If you thought Hurricane Katrina was bad, consider this scenario described at a conference on Albuquerque’s energy future: As greenhouse gases from fossil fuels cause the earth’s temperature to rise in the future, oceans deepen – possibly by dozens of feet – with glacial melt-off.
People in cities on the oceans’ edges, such as New Orleans and New York, would be forced to move as their homes and businesses flooded.
“There will be literally millions of people on the move in the United States,” said Ed Mazria, founder of the architecture firm Mazria Inc. Odems Dzurec and expert on energy-efficient building design. “Today we have a choice. . . . We can continue on our present course or we can choose another path.”
Possible paths to a future powered by sustainable and environmentally friendly energy sources were discussed Thursday at the two-day conference attended by political, business and scientific leaders from around the state and country.
New Mexico can lead the way, Mazria said, and the journey can start with building design.
The problem is buildings’ appetite for fossil fuels. Nationwide, buildings make up 48 percent of energy consumption, according to U.S. Energy Information Administration statistics cited by Mazria.
“Heating, lighting and cooling are the big three,” he said. “Globally, the percentage is even greater.”
That makes buildings powered by fossil fuels one of the greatest contributors of greenhouse gas emissions, Mazria said. Many scientific studies have shown the gases contribute to global warming.
Cutting back on buildings’ energy consumption, he said, can be as simple as designing them to better use the heat and light of the sun. Other technologies, such as solar power panels, can help, too.
“But you start first with the low hanging fruit, which is design out as much as you can,” he said.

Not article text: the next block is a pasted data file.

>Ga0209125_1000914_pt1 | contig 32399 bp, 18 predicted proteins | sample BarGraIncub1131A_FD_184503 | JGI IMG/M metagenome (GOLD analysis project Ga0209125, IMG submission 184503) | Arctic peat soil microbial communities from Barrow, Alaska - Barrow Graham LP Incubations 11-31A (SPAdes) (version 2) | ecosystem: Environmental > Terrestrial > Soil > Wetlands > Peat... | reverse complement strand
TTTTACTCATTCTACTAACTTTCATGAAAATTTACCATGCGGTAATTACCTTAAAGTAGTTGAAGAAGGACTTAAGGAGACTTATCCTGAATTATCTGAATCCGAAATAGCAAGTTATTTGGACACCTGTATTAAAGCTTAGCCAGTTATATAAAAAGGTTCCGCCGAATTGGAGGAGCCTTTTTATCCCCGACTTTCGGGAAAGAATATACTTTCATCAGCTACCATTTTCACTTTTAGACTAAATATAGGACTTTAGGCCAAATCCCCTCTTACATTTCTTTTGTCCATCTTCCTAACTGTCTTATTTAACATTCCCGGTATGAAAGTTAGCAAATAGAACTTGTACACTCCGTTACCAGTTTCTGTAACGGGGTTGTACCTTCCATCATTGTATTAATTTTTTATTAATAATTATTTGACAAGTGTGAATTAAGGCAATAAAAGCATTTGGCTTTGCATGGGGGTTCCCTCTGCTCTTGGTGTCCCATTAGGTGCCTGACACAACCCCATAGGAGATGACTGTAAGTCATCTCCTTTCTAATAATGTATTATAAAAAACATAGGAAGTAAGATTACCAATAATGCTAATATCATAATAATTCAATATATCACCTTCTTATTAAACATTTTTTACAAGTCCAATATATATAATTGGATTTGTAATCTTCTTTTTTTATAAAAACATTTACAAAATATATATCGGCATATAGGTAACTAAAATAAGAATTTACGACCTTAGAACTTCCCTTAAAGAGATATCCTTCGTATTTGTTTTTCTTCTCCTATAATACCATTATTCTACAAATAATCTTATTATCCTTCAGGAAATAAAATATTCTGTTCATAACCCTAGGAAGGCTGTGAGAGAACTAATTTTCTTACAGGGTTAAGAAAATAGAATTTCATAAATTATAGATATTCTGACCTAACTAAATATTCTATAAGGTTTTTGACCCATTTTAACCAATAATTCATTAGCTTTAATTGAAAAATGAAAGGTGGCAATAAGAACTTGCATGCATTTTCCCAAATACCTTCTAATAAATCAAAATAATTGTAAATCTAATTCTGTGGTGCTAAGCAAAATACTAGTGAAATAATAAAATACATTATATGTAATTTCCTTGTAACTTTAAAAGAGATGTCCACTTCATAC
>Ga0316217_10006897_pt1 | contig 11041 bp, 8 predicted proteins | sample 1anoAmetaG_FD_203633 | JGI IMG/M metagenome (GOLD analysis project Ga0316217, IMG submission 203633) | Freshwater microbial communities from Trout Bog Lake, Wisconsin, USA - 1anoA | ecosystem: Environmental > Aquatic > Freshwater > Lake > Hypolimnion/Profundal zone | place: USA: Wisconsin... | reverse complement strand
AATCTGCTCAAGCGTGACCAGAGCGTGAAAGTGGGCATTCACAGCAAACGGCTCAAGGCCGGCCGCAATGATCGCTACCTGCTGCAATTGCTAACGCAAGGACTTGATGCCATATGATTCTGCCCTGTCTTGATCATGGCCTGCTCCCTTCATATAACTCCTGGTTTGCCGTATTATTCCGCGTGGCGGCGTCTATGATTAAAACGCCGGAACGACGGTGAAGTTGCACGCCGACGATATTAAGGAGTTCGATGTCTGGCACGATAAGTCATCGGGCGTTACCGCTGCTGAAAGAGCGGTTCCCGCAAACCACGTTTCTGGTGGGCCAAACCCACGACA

By the year 2030, he and Architecture 2030, a movement sponsored by the nonprofit New Energy Economy out of Santa Fe, hope to see buildings consume zero fossil fuels.
“There are lots of ways to do it,” he said. “Albuquerque can take a leadership role.”
As a guiding philosophy for energy use, Mazria said any decision should be judged by how it will impact people seven generations into the future.
“If your action is good for that generation, then do it,” he said. “If your action is not good for that generation, then don’t take that action.”
But he warned other cities have to join in the effort to redefine energy consumption, or it will be for naught.
Kurtis Helvie, a 15-year-old freshman at High Tech High School in Albuquerque who attended the conference with several of his classmates, said the country needs to change its approach to energy use.
“I think if we don’t start changing our ways, it’s going to be deadly,” he said, and in comparison to problems caused by fossil fuels, “we’ll think Katrina was nothing.”
Conference attendee Cory Johnson, 14, said some of his peers lack knowledge about the environmental issues surrounding global warming.
“I don’t think they even really understand the full consequences of it,” he said. “They know that global warming is going on, but they’re just sort of fine with it. They’re like, `Oh, one degree celsius, what is that?’ ”
Education about energy – where it comes from, its costs and consequences of its use – will be an important part of Albuquerque’s future, according to one conference panel that brainstormed how the Duke City could evolve into a sustainability leader by 2015.
A classroom for such lessons could be stores, according to Bruce Milne, professor of biology at the University of New Mexico and director of the UNM Sustainability Program.
He proposed adding information to product labels that describe how much energy it took to make and transport a product.
It’s called embodied energy. It accounts for factors such as the fuel consumed to ship a product, and the energy expended assembling and refining the product’s raw materials.
“When you go to the shopping mall, you don’t have any clue as to which products embody a lot of energy and which don’t,” he said. “You can’t make choices based on the environmental impact that particular product has.”
Other changes are simpler to make.
As Milne left the empty panel room for a lunch break with two others, he stopped and, with a laugh, headed back.
“We should turn off the lights,” he said.